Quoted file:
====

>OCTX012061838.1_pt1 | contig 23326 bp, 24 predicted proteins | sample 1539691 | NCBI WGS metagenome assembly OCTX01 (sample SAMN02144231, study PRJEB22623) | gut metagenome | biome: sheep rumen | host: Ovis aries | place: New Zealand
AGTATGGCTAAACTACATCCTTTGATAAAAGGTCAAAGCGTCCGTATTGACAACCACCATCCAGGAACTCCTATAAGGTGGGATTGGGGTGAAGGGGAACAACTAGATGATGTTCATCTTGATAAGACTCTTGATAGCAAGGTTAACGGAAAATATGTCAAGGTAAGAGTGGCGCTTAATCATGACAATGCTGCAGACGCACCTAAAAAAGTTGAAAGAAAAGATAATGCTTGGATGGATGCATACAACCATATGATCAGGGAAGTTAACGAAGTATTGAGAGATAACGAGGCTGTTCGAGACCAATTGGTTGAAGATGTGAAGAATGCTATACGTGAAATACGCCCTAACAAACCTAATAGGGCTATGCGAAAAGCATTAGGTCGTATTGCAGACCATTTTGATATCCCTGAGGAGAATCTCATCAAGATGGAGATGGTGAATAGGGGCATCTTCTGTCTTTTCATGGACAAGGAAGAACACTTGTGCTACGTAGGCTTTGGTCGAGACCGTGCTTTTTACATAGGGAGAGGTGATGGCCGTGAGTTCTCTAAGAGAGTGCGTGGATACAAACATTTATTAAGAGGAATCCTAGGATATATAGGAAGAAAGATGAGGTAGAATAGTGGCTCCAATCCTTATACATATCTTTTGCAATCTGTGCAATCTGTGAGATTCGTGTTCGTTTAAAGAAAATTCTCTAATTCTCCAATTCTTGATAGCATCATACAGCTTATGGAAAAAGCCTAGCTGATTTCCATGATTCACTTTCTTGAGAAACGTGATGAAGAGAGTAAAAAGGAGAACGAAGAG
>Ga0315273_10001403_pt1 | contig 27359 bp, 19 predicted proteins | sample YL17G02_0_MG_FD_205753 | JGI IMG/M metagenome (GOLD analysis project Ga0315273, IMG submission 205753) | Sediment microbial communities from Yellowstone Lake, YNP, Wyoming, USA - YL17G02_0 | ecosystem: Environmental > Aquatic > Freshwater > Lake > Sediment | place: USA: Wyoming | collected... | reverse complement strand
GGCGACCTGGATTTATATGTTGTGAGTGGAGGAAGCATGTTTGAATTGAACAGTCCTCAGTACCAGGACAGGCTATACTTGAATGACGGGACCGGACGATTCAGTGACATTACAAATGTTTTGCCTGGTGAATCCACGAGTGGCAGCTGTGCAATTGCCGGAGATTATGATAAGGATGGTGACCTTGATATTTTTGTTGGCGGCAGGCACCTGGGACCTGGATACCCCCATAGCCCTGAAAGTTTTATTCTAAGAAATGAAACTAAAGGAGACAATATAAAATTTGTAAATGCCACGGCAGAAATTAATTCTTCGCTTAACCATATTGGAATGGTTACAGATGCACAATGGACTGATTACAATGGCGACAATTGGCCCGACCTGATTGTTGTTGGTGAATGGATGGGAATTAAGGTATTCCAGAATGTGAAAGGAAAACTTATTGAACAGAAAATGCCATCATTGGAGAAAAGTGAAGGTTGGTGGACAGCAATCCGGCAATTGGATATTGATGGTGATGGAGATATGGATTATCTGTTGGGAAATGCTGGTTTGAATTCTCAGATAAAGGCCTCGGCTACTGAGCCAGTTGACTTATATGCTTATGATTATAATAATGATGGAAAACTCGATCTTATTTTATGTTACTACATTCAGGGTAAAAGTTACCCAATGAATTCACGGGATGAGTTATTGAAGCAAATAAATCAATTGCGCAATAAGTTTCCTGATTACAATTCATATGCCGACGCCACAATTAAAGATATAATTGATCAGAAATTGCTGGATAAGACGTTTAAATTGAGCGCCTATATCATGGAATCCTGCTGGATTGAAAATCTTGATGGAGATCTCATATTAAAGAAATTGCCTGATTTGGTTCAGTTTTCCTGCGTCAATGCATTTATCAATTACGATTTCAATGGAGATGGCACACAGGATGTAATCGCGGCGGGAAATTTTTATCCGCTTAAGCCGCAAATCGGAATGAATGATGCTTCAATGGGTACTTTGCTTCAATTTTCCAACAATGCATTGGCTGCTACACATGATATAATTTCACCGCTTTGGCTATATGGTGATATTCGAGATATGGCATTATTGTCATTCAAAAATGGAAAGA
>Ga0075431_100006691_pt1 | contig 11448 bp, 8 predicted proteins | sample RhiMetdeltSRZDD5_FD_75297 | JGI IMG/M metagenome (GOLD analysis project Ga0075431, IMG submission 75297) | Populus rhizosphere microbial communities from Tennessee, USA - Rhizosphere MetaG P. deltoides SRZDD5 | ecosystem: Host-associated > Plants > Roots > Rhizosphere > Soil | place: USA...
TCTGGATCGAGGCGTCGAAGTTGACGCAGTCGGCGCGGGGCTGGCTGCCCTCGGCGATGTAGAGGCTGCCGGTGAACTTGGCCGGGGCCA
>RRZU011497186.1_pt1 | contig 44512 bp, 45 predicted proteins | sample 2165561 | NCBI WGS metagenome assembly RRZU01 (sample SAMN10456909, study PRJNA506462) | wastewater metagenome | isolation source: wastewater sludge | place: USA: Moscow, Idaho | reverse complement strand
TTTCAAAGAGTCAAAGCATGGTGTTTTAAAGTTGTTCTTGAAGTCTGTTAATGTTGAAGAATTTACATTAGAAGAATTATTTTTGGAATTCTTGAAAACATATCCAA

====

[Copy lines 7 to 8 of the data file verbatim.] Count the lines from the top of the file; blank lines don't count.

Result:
>RRZU011497186.1_pt1 | contig 44512 bp, 45 predicted proteins | sample 2165561 | NCBI WGS metagenome assembly RRZU01 (sample SAMN10456909, study PRJNA506462) | wastewater metagenome | isolation source: wastewater sludge | place: USA: Moscow, Idaho | reverse complement strand
TTTCAAAGAGTCAAAGCATGGTGTTTTAAAGTTGTTCTTGAAGTCTGTTAATGTTGAAGAATTTACATTAGAAGAATTATTTTTGGAATTCTTGAAAACATATCCAA